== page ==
Meanwhile, pressures that have emerged in funding markets in recent days, and the Fed’s decision to conduct a short-term repo transaction today, suggest that the Fed may be reassessing the level of reserves that is consistent with good control of the nexus of short-term interest rates.
With all that said, and given recent events, Nomura now expects Chair Powell and the FOMC to say something about their plans for the balance sheet at the conclusion of this week’s FOMC meeting, where the bank sees four options:
- The FOMC and/or Chair Powell could simply state that the FOMC will conduct short-term repo transactions as needed to maintain short-term interest rates within a range that is consistent with the target range for the funds rate. This could be part of the FOMC statement or it could be part of Powell’s opening remarks at the post-meeting press conference.
- The FOMC could say they they will start to expand the Fed’s balance sheet as soon as practicable, in line with the growth of the Fed’s non-reserve liabilities. If the FOMC makes this decision it is likely to be included in the FOMC statement.
- The FOMC may again lower IOR relative to the top of the federal funds target range, in an effort to keep the fed funds rate well within the FOMC’s target range.
- The FOMC could announce they they are launching a new standing repo facility.
While Nomura generally rules out option four and sees option 1 as most likely, it is the bank's discussion of option two that is most relevant. This is what Alexander said on the topic:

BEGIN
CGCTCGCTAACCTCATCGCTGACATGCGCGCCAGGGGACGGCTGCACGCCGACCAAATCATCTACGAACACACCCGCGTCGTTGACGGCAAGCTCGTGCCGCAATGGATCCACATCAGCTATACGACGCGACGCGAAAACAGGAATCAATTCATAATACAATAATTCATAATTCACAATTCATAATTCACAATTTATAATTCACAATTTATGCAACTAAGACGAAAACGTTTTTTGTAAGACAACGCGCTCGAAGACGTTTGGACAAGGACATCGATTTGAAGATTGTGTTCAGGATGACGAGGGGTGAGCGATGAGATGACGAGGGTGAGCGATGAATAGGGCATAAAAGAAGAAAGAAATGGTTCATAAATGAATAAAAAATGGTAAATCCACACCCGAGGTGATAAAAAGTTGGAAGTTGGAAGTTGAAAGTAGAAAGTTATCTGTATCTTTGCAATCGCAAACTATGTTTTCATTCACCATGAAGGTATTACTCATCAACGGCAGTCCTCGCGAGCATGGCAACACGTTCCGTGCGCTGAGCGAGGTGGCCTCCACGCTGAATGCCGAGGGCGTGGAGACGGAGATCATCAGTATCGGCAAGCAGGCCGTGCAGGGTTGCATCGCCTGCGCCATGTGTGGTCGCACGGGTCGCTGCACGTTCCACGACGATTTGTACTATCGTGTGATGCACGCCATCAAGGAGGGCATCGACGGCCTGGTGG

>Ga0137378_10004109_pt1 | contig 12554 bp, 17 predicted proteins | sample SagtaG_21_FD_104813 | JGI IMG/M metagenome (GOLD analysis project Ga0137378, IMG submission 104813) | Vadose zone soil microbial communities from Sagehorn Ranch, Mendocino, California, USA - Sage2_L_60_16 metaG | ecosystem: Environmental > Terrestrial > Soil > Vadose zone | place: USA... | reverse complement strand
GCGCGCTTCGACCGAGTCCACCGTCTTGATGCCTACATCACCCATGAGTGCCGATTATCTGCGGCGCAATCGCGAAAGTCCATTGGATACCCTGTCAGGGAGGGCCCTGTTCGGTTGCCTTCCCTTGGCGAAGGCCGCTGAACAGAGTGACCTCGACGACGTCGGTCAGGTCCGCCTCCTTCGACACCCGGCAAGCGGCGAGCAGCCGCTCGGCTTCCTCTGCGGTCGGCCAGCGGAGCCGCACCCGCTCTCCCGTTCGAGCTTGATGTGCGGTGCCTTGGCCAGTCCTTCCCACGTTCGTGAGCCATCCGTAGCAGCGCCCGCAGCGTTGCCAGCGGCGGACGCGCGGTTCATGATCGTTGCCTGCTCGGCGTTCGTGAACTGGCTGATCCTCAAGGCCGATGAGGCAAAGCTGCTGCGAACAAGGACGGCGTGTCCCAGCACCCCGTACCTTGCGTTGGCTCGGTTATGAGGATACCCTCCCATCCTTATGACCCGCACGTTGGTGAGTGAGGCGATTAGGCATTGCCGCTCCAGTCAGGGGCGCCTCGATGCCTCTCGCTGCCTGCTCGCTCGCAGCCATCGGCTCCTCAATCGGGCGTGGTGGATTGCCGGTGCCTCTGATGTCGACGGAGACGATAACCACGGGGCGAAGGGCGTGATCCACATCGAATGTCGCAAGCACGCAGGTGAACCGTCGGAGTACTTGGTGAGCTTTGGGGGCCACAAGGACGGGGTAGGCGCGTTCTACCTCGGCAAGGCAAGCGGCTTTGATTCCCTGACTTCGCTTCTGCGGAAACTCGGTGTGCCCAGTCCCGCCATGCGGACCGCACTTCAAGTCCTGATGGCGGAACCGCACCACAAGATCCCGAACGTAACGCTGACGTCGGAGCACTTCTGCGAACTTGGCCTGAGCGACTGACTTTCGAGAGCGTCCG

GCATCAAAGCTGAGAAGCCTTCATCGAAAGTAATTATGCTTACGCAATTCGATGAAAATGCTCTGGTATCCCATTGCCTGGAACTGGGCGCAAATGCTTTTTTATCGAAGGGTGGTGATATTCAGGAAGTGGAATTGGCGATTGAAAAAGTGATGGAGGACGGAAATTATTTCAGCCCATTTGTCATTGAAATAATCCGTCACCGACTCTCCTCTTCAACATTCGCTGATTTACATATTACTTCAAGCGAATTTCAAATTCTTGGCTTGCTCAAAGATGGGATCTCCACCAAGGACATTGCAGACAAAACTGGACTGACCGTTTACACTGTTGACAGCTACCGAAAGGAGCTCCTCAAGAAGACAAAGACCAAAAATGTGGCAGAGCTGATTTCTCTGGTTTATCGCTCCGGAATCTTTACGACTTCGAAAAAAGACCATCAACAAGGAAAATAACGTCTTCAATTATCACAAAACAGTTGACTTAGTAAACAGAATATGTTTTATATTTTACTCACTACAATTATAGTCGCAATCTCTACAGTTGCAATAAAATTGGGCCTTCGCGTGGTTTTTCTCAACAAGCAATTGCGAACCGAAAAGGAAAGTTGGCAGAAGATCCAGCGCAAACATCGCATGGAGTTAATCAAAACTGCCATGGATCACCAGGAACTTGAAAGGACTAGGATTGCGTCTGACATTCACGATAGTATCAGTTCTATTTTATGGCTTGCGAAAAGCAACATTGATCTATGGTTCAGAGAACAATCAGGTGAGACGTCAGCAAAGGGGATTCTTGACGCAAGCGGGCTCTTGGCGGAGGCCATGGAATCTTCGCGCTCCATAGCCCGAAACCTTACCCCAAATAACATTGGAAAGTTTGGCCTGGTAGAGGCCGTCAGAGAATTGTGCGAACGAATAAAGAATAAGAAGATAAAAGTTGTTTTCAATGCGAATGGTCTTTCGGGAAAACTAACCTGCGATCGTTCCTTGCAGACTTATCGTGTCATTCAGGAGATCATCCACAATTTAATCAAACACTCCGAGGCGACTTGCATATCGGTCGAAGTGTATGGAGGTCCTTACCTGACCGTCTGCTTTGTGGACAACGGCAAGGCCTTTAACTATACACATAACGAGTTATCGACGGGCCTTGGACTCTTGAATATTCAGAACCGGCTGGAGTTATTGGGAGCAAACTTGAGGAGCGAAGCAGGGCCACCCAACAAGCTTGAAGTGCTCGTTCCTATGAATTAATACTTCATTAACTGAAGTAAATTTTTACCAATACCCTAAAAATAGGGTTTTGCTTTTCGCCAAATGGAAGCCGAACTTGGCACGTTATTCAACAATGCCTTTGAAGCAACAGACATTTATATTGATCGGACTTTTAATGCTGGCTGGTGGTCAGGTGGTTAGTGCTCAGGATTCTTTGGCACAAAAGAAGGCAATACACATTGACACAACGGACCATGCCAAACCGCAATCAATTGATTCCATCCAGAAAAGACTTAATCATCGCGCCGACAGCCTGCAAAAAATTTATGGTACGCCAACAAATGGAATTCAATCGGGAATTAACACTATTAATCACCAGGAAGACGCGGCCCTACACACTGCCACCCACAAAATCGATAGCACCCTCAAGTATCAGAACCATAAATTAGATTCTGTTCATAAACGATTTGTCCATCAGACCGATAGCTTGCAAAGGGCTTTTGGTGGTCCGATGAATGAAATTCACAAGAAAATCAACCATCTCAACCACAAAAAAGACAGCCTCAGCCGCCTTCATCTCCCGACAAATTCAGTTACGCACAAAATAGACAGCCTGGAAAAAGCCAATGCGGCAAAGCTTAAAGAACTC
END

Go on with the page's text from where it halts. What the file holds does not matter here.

The second option – announcing that they will start to expand the balance sheet in coming weeks – also seems likely. Operationally it would not be hard to implement. The New York Fed is already purchasing assets to offset the runoff of its existing Treasury and MBS securities. It would be relatively simple to expand the size of those purchases to take account of increases in other liabilities. The Treasury’s plans for their cash balance will likely continue to put downward pressure on reserves in coming weeks and we expect the level of reserves to reach $1.3tn by the end-September, or sooner. Moreover, the pressures that affected funding markets in the last few days may be an indication that reserves have fallen “enough.”
And so, at least one bank thinks it is "likely" the Fed may announce permanent open market operations, i.e., regularly scheduled bond purchases to inject market liquidity. Nomura is not the only one.
In his latest installment analyzing the impact of tumbling reserves, BofA's Mark Cabana, who was probably the most ahead of the Wall Street curve on this topic, also presents his personal views as to what caused the recent spike in repo, which he attributes to a substantial decline in reserves, and which serves to confirm that the amount of cash in the baking system is too limited, concluding that "the limited amount of reserves is the key driver of the funding pressures."
Cabana also points out that whereas before the crisis zero excess reserves were perfectly sufficient in a world where banks regularly used the Fed's discount window, that is no longer the state of play, largely due to regulatory and liquidity requirements, and as a result with funding pressures rising as reserves have declined to ~$1.35tn suggests that the market is on the upward sloping part of the reserve demand curve, below the minimum amount of reserves needed for an "abundant reserve regime."